Drinking habits of their own
in Women drinking out in Britain since the early twentieth century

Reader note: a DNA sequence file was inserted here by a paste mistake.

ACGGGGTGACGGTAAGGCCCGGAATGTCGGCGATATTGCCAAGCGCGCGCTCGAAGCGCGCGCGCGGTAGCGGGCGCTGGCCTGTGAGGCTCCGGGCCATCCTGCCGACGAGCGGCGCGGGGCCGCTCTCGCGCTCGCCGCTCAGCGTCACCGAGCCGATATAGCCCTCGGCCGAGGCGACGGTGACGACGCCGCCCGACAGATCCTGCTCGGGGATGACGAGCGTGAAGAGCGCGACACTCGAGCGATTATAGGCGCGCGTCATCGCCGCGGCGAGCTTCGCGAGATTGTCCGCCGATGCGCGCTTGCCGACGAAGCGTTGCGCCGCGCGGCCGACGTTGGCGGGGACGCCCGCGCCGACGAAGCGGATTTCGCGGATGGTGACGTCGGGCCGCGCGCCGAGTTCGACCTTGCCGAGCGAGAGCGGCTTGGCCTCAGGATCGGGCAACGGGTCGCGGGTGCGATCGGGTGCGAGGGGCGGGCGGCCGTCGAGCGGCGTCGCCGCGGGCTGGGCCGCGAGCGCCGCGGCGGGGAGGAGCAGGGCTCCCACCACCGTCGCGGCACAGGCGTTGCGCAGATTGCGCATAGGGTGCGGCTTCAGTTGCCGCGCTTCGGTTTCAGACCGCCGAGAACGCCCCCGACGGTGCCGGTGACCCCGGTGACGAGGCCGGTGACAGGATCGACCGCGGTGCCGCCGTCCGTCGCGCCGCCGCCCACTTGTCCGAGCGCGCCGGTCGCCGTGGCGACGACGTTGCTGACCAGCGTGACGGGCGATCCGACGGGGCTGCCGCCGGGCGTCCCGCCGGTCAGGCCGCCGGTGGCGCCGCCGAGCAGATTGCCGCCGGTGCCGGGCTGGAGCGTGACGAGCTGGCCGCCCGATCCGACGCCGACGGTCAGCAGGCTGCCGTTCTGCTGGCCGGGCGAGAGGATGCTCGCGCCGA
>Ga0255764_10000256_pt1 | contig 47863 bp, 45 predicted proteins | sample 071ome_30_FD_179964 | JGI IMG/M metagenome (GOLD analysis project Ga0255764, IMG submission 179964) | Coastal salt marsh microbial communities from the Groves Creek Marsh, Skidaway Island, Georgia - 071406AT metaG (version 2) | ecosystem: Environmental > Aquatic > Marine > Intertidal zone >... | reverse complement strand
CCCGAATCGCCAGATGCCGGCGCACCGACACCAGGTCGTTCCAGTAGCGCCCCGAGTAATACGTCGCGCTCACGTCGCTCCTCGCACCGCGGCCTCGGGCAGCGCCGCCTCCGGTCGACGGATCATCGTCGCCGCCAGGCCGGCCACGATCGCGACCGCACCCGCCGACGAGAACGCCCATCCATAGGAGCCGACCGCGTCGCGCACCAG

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Soaring wine consumption (1960-75) preceded establishment of wine bars, underlining changing socializing patterns. Longer life expectancy and smaller families acted as key demographic catalysts to wine bars’ rapid expansion. So did globalization and legislation guaranteeing women equal pay and motherhood legal protection. Targeting a professional, upwardly mobile, female clientele, wine bars experienced explosive growth from the mid-1970s. Names of wine bars, bar staff, feminized environments, absence of beer, wide selection of quality wines, attractive food, live music, waitress service, high toilet hygiene, and a more select clientele all attracted women. Publicans, however, responded with little insight into how to lure women into pubs. What neither publicans nor brewers could grasp was how the culture of wine bars clashed sharply with traditional masculine boozers, literally driving women to drinking venues of their own.

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